It's a solid exposition of Wilson's first and only portrait of the black middle class.
Kate Neubert-Lechner gives a dimensional performance of a character who just happens to be a dog.
Taking a break from his usual routine — chronicling the decline of the Eastern-seaboard WASP — in 1995, A.R. Gurney wrote the bittersweet comedy Sylvia, now onstage at Little Lake Theatre Company. It's set in the Manhattan apartment of empty-nester couple Greg and Kate, and the title character is an abandoned dog Greg finds in a park.
This Tempest is quick-moving if not so quick-witted.
There are two important things to remember when approaching Unseam'd Shakespeare Co.'s production of The Tempest, or The Enchanted Isle. First, this isn't Shakespeare, but Oregonian playwright Scott Palmer's 2011 adaptation of John Dryden and William D'Avenant's Restoration-era (1667) adaptation of the Bard's less successful 1610 version.
Borrowing from an all-time great can't help but invite unflattering comparisons.
Had you been seated near me at Pittsburgh Public Theater's production of Other Desert Cities, you'd have noticed a puzzled look on my face. Here's why:
Edward Albee won the 1967 Pulitzer for A Delicate Balance, a brittle comedy/drama about a meticulous suburban husband and wife — and her alcoholic sister houseguest — whose angry, divorced daughter comes home for a visit.
Thoreau is laughably sanctimonious, more treatise than drama.
On the bright side, The Night Thoreau Spent in Jail is another solid show by Throughline Theatre, and if you have an unconditional love for Henry David Thoreau, this little pageant should satisfy your transcendental needs. Joseph Ryan Yow directs a breezy production on a simple set (co-designed with Jesse Poole-Van Swol), and the 12-actor cast swirls briskly about the stage.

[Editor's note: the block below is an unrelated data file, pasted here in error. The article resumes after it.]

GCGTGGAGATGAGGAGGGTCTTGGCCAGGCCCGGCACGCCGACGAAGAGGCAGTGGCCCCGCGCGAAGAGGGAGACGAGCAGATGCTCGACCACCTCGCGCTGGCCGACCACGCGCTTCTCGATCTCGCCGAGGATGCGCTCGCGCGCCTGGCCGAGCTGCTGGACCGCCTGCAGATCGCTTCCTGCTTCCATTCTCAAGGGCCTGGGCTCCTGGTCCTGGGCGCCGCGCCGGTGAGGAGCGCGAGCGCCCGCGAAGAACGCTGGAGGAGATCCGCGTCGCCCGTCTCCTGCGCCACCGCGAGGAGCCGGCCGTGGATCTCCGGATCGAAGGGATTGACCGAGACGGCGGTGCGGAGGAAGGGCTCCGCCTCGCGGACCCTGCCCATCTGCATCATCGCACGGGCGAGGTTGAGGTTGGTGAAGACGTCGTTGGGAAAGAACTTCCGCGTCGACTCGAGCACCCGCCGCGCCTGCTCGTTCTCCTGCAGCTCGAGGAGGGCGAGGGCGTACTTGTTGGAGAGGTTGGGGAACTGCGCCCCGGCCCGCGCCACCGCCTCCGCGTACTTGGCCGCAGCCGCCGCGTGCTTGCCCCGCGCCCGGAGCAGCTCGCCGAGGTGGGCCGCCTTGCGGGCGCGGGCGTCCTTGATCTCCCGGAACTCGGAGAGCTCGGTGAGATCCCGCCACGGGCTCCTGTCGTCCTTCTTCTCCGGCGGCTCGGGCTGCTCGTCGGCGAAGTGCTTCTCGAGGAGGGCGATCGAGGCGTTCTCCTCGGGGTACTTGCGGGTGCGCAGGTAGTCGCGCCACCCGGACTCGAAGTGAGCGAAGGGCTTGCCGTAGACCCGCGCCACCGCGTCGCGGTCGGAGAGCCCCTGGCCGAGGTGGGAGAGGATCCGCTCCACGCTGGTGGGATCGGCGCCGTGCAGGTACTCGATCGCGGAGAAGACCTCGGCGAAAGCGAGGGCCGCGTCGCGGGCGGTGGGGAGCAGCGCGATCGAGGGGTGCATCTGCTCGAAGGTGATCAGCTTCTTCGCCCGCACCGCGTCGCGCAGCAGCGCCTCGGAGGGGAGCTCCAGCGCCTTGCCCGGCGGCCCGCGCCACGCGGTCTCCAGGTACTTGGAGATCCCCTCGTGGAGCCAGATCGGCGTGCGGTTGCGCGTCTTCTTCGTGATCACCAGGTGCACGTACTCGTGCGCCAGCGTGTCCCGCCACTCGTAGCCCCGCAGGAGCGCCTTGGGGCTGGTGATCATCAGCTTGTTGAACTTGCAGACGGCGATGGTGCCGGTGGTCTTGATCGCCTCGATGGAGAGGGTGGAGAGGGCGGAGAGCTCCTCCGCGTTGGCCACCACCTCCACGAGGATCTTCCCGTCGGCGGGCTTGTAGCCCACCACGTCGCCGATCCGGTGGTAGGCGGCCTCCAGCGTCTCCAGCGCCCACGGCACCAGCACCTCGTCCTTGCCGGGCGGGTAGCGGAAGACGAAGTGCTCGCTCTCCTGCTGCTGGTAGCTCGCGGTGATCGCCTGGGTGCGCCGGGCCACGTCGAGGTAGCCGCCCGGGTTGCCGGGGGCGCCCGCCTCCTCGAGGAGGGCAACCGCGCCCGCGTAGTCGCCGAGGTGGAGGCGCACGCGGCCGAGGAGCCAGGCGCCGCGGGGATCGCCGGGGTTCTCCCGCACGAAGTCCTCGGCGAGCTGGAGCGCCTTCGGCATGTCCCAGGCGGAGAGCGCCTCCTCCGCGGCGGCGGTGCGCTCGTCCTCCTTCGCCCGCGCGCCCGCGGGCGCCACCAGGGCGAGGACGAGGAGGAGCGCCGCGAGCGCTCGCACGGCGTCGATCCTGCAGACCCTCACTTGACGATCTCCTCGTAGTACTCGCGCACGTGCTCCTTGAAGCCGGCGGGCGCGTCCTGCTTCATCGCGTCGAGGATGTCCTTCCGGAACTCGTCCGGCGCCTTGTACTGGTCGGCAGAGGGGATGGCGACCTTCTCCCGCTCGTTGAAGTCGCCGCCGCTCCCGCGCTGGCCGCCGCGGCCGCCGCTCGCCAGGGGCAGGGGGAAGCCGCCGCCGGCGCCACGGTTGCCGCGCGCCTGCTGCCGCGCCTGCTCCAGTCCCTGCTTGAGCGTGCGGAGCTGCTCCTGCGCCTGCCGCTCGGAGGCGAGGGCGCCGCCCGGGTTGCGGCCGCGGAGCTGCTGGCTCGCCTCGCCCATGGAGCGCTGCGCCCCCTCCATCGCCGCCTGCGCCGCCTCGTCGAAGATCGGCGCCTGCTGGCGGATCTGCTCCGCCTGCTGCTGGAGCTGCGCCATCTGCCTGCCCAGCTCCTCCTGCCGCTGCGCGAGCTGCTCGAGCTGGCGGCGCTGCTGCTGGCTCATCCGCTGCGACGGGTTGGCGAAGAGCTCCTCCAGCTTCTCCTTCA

The performance to watch is Jay Keenan's as the jaded Washington insider James Conover.
Can an honest person be elected President of the United States? Industrialist and idealist Grant Matthews is full of plans to go to Washington and fix what's wrong with America.
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It's an eclectic mix of local professional talent, from ballet to belly dance.
A highlight of Pittsburgh's annual PrideFest celebration is its dance showcase, curated each year by local dance aficionado Richard Parsakian. The showcase offers an eclectic mix of local professional dance talent, from ballet to belly dance.
This year's showcase, part of PrideFest's free June 16 street fair on Liberty Avenue, Downtown, highlights seven troupes on two stages (at Sixth Street and 10th Street).
Remains explores what's left after personal loss.
If necessity is the mother of invention, perhaps change is the mother of reinvention. Such was the case for Beth Corning.
Swan Lake excerpts, contemporary works highlight the weekend-long program
While Pittsburgh Ballet Theatre is one of the nation's top ballet companies, its school also has a reputation for turning out top talent. The school draws dancers from around the world to hone their skills in preparation for a professional career.
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"The fact that we are getting feedback that people like this is a relief and a joy."
Three months ago, a group of five writer/performers converted a former Liberty Avenue retail space into the newest addition to Downtown's Cultural District. Feeding Pittsburgh's comedy boom, the 75-seat Arcade Comedy Theater has hosted local and touring comedic talents ranging from standup, sketch groups and improv teams to musicians and magicians.
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